DMSO: PG :: 70:30

10%

1.2

20

 

B9

500:500

DMSO: PG :: 70:30

15%

1.2

20

 

B10

500:500

DMSO: PG :: 30:70

5%

1.2

20

 

B11

500:500

DMSO: PG :: 30:70

10%

1.2

20

 

B12

500:500

DMSO: PG :: 30:70

15%

1.2

20

 

B13

500:500

DMSO: PG :: 50:50

5%

1.2

20

 

B14

500:500

DMSO: PG :: 50:50

10%

1.2

20

 

B15

500:500

DMSO: PG :: 50:50

15%

1.2

20

 

*Each transdermal film contains 39mg of Lisinopril dihydrate

 

 

 

 

 


2.3. Evaluation of the transdermal patches 2.3.1. Physical appearance, weight and thickness

 

      The weight, thickness and physical consistency of the films were observed immediately after formulation. On achieving the desired characteristics of the film, the same was also subjected for storage for one month at normal room temperature conditions. This was done to determine the effect of storage conditions on the physical nature of the prepared films.

 

2.3.2. Tensile strength

 

     Tensile strength was measured in kg/cm2 by enacting the weight onto the specified area of film till it breaks. This was done to find out the flexibility/ elasticity of the patch/film may be encountered at the time of transportation and storage. This test was carried out at CIPET (Central Institute of Plastic Engineering and Technology), a central government undertaking institute (Table 2)[10].

 

2.3.3. Folding endurance

      The folding endurance (FE) would be defined as the number of folds required to break any polymeric film [11]. The folds on the patch/film have to be made at the same point, till it breaks. It was measured manually by cutting a strip of patch of uniform size (4 x 3 cm) and repeatedly folded at the same place till it broke. The number of folds a film/patch can sustain will dictate its Folding endurance (Table 2)[11].

 

2.3.4. Percent elongation

 

     It would be defined as the ratio of the length of film/patch in normal position to stress condition [12]. Here, stress conditions would be stated as stretching the film/patch to the point till it breaks down and measuring the largest length of the intact patch before breaking. This was also performed at CIPET (Central Institute of Plastic Engineering and Technology), a central government undertaking institute (Table 2).

 

2.3.5. Water vapor transmission

 

     The film was fixed over the edge of the glass vial containing 3 gm of fused calcium chloride as the desiccant by using an adhesive. Then the vial was placed in a desiccators containing saturated solution of potassium

 chloride. The vial was taken out periodically and weighed for a period of 72 h. The experiment was performed in triplicate and the average values were reported (Table 2).

 Table 2. Physical Characterizations of the Transdermal Patches of Lisinopril. dihydrate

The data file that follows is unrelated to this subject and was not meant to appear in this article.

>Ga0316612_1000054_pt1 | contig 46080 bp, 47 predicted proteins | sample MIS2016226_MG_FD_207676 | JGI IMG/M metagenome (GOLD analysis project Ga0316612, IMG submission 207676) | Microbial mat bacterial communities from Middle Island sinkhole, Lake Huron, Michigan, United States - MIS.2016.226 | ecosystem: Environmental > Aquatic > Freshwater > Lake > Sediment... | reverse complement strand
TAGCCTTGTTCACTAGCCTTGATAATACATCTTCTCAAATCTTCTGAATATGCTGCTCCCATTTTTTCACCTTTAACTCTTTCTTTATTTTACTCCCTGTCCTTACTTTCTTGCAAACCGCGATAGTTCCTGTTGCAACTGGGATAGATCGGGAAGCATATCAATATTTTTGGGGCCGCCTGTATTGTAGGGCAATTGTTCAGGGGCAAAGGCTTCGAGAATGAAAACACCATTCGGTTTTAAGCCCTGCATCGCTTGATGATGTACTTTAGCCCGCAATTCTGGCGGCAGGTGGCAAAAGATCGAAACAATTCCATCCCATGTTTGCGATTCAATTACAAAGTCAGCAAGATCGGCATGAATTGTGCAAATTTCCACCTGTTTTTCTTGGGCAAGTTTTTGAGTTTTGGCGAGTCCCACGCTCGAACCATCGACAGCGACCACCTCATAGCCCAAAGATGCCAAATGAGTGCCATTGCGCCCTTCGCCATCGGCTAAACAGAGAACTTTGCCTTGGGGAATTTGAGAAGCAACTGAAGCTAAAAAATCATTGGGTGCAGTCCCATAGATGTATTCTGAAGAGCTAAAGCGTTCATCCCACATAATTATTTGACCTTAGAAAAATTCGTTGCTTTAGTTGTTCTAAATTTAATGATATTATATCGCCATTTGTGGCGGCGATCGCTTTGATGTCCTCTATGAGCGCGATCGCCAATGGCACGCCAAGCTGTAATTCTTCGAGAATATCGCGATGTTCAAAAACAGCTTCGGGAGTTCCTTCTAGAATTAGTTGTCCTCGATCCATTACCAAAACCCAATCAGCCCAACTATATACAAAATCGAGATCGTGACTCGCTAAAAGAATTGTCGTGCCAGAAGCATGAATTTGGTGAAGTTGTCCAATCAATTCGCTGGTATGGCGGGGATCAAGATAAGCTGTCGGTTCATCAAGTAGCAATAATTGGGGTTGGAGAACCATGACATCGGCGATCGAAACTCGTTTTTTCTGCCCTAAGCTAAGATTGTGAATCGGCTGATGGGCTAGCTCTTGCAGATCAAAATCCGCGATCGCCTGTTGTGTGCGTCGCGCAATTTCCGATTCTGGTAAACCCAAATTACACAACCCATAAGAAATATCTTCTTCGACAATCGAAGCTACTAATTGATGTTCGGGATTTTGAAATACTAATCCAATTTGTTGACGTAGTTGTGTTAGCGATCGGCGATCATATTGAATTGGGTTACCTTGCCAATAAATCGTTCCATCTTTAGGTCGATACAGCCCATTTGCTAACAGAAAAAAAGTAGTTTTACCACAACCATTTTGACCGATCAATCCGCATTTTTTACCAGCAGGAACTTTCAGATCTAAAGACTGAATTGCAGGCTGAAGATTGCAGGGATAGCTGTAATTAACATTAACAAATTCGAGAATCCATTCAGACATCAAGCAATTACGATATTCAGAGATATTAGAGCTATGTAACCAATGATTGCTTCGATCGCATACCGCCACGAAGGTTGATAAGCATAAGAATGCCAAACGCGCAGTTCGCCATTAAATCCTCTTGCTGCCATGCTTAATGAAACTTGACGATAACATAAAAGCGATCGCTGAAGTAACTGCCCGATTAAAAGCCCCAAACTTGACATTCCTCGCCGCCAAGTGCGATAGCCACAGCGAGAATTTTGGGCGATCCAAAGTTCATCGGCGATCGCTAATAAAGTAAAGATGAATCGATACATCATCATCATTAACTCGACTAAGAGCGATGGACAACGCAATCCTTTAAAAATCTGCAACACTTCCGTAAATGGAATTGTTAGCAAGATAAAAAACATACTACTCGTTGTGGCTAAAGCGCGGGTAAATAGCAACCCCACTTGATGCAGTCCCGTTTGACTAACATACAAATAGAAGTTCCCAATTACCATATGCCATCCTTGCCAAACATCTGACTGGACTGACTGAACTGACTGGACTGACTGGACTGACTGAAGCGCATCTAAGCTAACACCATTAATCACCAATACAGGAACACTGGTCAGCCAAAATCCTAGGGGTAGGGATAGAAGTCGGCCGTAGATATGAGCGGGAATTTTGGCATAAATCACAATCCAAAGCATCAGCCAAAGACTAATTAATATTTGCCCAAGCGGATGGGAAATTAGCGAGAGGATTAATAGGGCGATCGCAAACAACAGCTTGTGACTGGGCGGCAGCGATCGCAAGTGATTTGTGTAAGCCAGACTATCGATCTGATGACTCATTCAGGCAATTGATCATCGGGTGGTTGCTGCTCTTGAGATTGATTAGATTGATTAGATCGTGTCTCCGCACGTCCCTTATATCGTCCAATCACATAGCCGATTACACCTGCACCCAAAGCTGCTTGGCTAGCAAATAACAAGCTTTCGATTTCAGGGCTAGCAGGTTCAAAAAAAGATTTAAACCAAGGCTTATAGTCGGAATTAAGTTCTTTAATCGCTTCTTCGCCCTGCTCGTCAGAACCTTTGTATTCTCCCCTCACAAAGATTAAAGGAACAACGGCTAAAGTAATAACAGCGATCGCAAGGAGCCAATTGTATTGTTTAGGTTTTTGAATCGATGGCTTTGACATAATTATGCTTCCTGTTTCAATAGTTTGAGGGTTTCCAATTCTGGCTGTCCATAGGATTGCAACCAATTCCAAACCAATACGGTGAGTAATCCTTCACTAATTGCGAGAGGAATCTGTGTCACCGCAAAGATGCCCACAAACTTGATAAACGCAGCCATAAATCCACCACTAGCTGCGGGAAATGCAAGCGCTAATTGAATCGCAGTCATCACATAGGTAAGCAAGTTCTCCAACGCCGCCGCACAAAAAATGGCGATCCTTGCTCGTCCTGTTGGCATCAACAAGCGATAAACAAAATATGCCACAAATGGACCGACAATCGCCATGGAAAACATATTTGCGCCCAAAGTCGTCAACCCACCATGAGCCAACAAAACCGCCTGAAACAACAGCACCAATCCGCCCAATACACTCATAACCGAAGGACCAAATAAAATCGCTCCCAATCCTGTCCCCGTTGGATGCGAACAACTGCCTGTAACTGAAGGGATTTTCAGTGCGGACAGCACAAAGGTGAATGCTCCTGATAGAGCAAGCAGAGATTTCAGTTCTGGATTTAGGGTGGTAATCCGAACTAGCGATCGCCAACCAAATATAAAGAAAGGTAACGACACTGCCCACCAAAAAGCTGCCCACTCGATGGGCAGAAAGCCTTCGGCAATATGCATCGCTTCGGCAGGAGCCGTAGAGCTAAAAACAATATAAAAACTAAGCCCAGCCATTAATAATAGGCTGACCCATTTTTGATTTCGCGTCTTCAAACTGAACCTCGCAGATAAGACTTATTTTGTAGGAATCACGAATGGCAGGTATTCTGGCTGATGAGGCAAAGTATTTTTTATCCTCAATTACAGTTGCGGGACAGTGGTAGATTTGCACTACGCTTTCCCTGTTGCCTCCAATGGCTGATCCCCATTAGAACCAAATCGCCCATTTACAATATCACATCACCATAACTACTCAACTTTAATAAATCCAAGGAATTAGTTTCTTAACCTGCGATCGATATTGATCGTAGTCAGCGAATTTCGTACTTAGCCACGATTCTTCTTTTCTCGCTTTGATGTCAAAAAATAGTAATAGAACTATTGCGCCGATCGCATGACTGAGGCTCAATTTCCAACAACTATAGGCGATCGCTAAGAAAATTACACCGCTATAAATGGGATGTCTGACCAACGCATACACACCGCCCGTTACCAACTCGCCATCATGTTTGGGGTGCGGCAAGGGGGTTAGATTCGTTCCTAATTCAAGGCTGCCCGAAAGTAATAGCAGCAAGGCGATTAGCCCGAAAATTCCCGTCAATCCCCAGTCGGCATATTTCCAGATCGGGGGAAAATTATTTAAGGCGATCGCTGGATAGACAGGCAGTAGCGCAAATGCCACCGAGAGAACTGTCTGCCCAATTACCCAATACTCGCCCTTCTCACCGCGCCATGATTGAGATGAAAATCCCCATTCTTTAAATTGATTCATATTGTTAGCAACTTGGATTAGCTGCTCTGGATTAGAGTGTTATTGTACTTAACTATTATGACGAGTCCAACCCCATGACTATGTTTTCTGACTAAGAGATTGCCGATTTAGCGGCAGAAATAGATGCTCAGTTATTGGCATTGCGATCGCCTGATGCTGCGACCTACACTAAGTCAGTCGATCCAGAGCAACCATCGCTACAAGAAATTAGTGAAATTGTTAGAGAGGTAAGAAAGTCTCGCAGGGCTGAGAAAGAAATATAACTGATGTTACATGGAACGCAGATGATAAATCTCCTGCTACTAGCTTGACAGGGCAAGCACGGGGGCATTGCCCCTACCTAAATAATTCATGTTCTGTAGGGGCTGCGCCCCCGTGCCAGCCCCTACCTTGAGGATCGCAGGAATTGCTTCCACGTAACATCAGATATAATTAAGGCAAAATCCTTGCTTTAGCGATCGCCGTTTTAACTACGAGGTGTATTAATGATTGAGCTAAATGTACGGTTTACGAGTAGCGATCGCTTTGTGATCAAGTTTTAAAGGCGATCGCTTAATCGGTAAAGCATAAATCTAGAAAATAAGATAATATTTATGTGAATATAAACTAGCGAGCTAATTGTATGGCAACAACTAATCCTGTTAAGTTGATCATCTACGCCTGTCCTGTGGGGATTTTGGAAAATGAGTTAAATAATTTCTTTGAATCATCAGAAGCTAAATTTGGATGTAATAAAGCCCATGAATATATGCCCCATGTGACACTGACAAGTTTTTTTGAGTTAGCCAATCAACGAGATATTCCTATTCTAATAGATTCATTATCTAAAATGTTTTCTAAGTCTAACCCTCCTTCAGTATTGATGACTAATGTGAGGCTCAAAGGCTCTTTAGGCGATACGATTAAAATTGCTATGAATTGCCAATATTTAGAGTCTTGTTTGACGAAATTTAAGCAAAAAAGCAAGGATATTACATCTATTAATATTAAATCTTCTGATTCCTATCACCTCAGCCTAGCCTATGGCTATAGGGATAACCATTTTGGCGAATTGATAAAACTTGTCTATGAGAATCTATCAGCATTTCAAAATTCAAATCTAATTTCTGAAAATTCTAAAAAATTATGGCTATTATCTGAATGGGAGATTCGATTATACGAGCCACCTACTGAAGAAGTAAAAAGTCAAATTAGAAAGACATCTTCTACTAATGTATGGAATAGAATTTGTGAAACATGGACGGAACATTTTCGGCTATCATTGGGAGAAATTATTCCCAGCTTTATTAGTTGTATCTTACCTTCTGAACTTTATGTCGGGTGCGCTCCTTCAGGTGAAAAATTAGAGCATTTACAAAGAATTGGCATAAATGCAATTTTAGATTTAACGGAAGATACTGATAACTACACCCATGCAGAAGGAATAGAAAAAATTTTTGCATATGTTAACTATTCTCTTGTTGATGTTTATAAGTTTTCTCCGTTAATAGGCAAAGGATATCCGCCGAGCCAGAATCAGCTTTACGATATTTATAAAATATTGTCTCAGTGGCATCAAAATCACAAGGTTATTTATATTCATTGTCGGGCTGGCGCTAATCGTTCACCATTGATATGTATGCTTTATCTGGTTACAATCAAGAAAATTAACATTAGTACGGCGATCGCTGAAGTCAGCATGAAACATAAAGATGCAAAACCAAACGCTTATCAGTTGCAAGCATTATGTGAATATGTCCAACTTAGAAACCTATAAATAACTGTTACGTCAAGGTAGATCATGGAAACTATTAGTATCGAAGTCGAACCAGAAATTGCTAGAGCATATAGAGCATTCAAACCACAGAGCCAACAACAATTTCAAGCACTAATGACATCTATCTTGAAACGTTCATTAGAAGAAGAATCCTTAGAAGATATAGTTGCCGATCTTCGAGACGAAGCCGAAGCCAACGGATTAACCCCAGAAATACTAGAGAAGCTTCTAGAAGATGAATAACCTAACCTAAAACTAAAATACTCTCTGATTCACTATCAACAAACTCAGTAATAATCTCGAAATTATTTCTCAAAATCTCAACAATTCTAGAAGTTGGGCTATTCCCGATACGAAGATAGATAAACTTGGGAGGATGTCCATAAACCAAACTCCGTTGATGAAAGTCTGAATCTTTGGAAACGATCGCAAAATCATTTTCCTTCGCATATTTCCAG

Code No.  Tensile

Folding

% Elongation

Water vapor

% moisture loss (%)

%moisture absorption (%)

 

Strength

Endurance

 

permeability

 

 

 

(Kg/cm2)

 

 

(mg/cm2/h)

 

 

B1

2.029

> 150

70.4

405

0.531

4.161

B2

2.311

> 150

76.3

417

0.544

4.41

B3

2.601

> 150

81.6

431

0.571

4.656

B4

1.913

> 150

38

562

0.681

5.612

B5

2.259

> 150

48.9

581

0.696

5.871

B6

2.417

> 150

63.2

592

0.712

5.994

B7

2.141

> 150

44.1

531

0.581

4.914

B8

2.299

> 150

49.7

547

0.597

5.107

B9

2.469

> 150

58.3

560

0.613

5.239

B10

2.015

> 150

37

519

0.577

4.9

B11

2.227

> 150

43.2

531

0.581

4.914

B12

2.381

> 150

51.5

541

0.59

5.017

B13

2.171

> 150

60.5

554

0.615

5.247

B14

2.35

> 150

64.1

571

0.641

5.515

B15

2.576

> 150

70.3

584

0.689

5.813


2.3.6. Percent moisture absorption

 

       The moisture absorption studies of various films were carried out at 63% relative humidity. The film of known thickness was fixed over the edge of the glass vial containing 3 gm of fused calcium chloride as desiccant by using an adhesive. Then the vial was weighed and placed in a desiccators maintained at the 63% and relative humidity. The vial was taken out periodically and weighed for a period of 72 h. The experiment was performed in triplicate and the average values were reported (Table 2)[13].

 

2.3.7. Percent moisture loss

 

       The film of known thickness was fixed over the edge of the glass vial using an adhesive. Then the vial was weighed and kept in desiccators containing 10 gm of calcium chloride as desiccant. The vial was taken out periodically and weighed for a period of 72 h and the values were calculated and reported (Table 2)[14].

 

2.3.8. Accelerated temperature stability testing

    The films were stored at different temperature conditions of 4, 25 and 40 ºC to ascertain the effect of extreme temperature variation on the physical consistency and drug content of the transdermal patch. Thereafter, all the physicochemical tests were performed over them. The drug content studies were also carried over the stored transdermal films (Table 3).

 

2.3.9. in vitro permeation studies

 

       After removal of epidermal hair from abdominal surface with scissor and depilatory cream, the adhesive fatty layer was carefully stripped off with scalpel. Then the skin was thoroughly washed with phosphate buffer saline and left overnight in PBS to recover from ill effects of depilatory cream, if found any. Prior to permeation studies the skin was equilibrated with receptor phase [15-21].

 

      The transdermal films measuring 3x3 cm2 area were placed over the skin in intimate contact with stratum corneum. A sheet of aluminum foil was kept onto the surface of transdermal film, which acts as the backing membrane and as well as fix the film properly with the skin.

 

     The receptor compartment was filled up with the solvent system (elution medium), to 30 ml, which was the ratio of distilled water:methanol (70:30) and was checked for any air-bubble present. The diffusion area available was 3.14 cm2 (circular), and the cell was then kept on the magnetic stirrer at 37 ºC for constant stirring throughout the study with the maintenance of sink conditions. Aliquots from the receptor compartment of 1 ml were withdrawn periodically up to 24 h and after suitable dilution were analyzed spec-trophotometrically at 560 nm against blank reagent within stability period of 60 min. [22]. Each formulation was carried out in triplicate. The cumulative amount of drug released /cm2 was then plotted against time1/2 and the slope of the linear portion of the plot was estimated as steady state flux (mg/cm2/h) (Table 4).

 

 Table 3. Effect of the Accelerated Temperature Conditions on Drug Content of Transdermal Patches of Lisinopril dihydrate

 

S. No.

Code No.

Drug content at 4°C

Drug content at 25°C

Drug content at 40°C

1

Control

0.99

0.99

0.98

2

B1